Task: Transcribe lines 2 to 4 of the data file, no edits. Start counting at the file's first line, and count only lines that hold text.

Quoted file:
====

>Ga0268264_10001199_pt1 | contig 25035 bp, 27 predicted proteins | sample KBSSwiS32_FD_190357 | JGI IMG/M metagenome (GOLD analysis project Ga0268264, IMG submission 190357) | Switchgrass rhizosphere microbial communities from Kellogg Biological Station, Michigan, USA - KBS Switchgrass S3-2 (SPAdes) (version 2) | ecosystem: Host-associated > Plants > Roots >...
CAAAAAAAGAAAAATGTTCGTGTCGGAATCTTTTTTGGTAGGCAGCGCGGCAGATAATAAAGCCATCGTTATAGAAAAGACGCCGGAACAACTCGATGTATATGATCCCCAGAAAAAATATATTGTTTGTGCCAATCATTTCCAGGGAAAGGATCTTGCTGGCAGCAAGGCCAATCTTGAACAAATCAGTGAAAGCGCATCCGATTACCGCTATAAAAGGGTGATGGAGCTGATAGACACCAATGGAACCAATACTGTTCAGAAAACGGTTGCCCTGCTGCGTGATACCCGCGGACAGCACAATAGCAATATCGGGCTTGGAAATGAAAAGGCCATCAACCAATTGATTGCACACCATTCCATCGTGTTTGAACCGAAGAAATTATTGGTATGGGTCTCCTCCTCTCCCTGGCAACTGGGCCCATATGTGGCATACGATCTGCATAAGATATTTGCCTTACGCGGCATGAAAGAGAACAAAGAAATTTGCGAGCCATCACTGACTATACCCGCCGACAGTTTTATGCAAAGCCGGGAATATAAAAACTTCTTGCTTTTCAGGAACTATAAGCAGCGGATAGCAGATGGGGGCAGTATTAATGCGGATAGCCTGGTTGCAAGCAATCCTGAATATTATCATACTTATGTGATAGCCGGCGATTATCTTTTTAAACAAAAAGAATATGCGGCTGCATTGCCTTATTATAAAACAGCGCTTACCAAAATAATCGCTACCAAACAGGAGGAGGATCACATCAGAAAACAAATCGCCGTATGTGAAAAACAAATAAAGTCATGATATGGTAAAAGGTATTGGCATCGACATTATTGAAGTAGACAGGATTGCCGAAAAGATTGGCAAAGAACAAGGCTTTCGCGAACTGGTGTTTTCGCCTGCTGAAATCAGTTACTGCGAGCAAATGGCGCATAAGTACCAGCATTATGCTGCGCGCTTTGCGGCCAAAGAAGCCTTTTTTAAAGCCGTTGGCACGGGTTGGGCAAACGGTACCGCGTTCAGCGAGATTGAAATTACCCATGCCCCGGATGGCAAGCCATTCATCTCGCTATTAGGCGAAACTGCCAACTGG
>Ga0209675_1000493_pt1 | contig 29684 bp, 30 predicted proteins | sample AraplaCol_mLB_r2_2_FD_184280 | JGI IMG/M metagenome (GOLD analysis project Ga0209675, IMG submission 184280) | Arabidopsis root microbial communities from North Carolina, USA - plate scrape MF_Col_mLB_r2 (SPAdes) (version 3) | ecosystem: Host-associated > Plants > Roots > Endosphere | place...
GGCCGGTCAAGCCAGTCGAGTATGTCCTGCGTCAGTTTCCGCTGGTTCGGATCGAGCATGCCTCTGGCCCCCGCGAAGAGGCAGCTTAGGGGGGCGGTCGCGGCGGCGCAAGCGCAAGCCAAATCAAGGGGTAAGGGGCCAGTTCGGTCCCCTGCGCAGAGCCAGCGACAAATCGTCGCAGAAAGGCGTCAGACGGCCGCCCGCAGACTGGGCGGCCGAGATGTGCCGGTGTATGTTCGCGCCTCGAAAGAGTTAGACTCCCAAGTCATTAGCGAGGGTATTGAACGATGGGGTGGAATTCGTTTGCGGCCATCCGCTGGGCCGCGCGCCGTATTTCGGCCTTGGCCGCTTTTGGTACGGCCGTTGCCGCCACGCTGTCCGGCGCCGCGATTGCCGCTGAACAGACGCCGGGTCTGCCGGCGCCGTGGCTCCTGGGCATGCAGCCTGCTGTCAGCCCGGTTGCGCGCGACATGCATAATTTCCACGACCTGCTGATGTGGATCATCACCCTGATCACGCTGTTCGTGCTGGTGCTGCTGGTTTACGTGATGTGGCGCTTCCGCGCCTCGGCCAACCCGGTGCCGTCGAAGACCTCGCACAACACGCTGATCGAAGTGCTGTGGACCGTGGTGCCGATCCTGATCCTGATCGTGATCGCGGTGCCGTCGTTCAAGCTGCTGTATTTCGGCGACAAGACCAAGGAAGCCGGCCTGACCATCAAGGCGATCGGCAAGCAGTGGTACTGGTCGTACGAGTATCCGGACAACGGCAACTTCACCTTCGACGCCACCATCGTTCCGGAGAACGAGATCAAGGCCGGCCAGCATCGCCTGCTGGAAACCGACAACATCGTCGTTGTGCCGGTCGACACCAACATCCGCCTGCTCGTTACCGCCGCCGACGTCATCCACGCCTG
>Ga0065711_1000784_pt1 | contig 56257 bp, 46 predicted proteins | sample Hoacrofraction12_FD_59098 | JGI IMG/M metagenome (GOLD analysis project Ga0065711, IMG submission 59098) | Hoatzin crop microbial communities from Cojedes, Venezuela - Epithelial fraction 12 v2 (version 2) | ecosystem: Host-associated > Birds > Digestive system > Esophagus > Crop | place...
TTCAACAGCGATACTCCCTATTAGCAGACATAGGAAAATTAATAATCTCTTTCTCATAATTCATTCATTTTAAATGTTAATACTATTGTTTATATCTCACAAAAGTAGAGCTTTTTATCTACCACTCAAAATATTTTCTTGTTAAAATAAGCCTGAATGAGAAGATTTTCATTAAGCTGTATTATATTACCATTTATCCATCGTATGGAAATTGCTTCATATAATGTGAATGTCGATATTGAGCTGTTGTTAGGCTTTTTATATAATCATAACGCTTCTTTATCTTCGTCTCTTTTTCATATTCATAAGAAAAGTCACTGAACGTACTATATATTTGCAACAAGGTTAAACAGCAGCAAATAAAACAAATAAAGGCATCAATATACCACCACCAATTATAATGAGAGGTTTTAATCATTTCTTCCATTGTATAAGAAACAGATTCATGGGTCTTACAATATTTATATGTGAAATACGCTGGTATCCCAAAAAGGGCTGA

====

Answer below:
CAAAAAAAGAAAAATGTTCGTGTCGGAATCTTTTTTGGTAGGCAGCGCGGCAGATAATAAAGCCATCGTTATAGAAAAGACGCCGGAACAACTCGATGTATATGATCCCCAGAAAAAATATATTGTTTGTGCCAATCATTTCCAGGGAAAGGATCTTGCTGGCAGCAAGGCCAATCTTGAACAAATCAGTGAAAGCGCATCCGATTACCGCTATAAAAGGGTGATGGAGCTGATAGACACCAATGGAACCAATACTGTTCAGAAAACGGTTGCCCTGCTGCGTGATACCCGCGGACAGCACAATAGCAATATCGGGCTTGGAAATGAAAAGGCCATCAACCAATTGATTGCACACCATTCCATCGTGTTTGAACCGAAGAAATTATTGGTATGGGTCTCCTCCTCTCCCTGGCAACTGGGCCCATATGTGGCATACGATCTGCATAAGATATTTGCCTTACGCGGCATGAAAGAGAACAAAGAAATTTGCGAGCCATCACTGACTATACCCGCCGACAGTTTTATGCAAAGCCGGGAATATAAAAACTTCTTGCTTTTCAGGAACTATAAGCAGCGGATAGCAGATGGGGGCAGTATTAATGCGGATAGCCTGGTTGCAAGCAATCCTGAATATTATCATACTTATGTGATAGCCGGCGATTATCTTTTTAAACAAAAAGAATATGCGGCTGCATTGCCTTATTATAAAACAGCGCTTACCAAAATAATCGCTACCAAACAGGAGGAGGATCACATCAGAAAACAAATCGCCGTATGTGAAAAACAAATAAAGTCATGATATGGTAAAAGGTATTGGCATCGACATTATTGAAGTAGACAGGATTGCCGAAAAGATTGGCAAAGAACAAGGCTTTCGCGAACTGGTGTTTTCGCCTGCTGAAATCAGTTACTGCGAGCAAATGGCGCATAAGTACCAGCATTATGCTGCGCGCTTTGCGGCCAAAGAAGCCTTTTTTAAAGCCGTTGGCACGGGTTGGGCAAACGGTACCGCGTTCAGCGAGATTGAAATTACCCATGCCCCGGATGGCAAGCCATTCATCTCGCTATTAGGCGAAACTGCCAACTGG
>Ga0209675_1000493_pt1 | contig 29684 bp, 30 predicted proteins | sample AraplaCol_mLB_r2_2_FD_184280 | JGI IMG/M metagenome (GOLD analysis project Ga0209675, IMG submission 184280) | Arabidopsis root microbial communities from North Carolina, USA - plate scrape MF_Col_mLB_r2 (SPAdes) (version 3) | ecosystem: Host-associated > Plants > Roots > Endosphere | place...
GGCCGGTCAAGCCAGTCGAGTATGTCCTGCGTCAGTTTCCGCTGGTTCGGATCGAGCATGCCTCTGGCCCCCGCGAAGAGGCAGCTTAGGGGGGCGGTCGCGGCGGCGCAAGCGCAAGCCAAATCAAGGGGTAAGGGGCCAGTTCGGTCCCCTGCGCAGAGCCAGCGACAAATCGTCGCAGAAAGGCGTCAGACGGCCGCCCGCAGACTGGGCGGCCGAGATGTGCCGGTGTATGTTCGCGCCTCGAAAGAGTTAGACTCCCAAGTCATTAGCGAGGGTATTGAACGATGGGGTGGAATTCGTTTGCGGCCATCCGCTGGGCCGCGCGCCGTATTTCGGCCTTGGCCGCTTTTGGTACGGCCGTTGCCGCCACGCTGTCCGGCGCCGCGATTGCCGCTGAACAGACGCCGGGTCTGCCGGCGCCGTGGCTCCTGGGCATGCAGCCTGCTGTCAGCCCGGTTGCGCGCGACATGCATAATTTCCACGACCTGCTGATGTGGATCATCACCCTGATCACGCTGTTCGTGCTGGTGCTGCTGGTTTACGTGATGTGGCGCTTCCGCGCCTCGGCCAACCCGGTGCCGTCGAAGACCTCGCACAACACGCTGATCGAAGTGCTGTGGACCGTGGTGCCGATCCTGATCCTGATCGTGATCGCGGTGCCGTCGTTCAAGCTGCTGTATTTCGGCGACAAGACCAAGGAAGCCGGCCTGACCATCAAGGCGATCGGCAAGCAGTGGTACTGGTCGTACGAGTATCCGGACAACGGCAACTTCACCTTCGACGCCACCATCGTTCCGGAGAACGAGATCAAGGCCGGCCAGCATCGCCTGCTGGAAACCGACAACATCGTCGTTGTGCCGGTCGACACCAACATCCGCCTGCTCGTTACCGCCGCCGACGTCATCCACGCCTG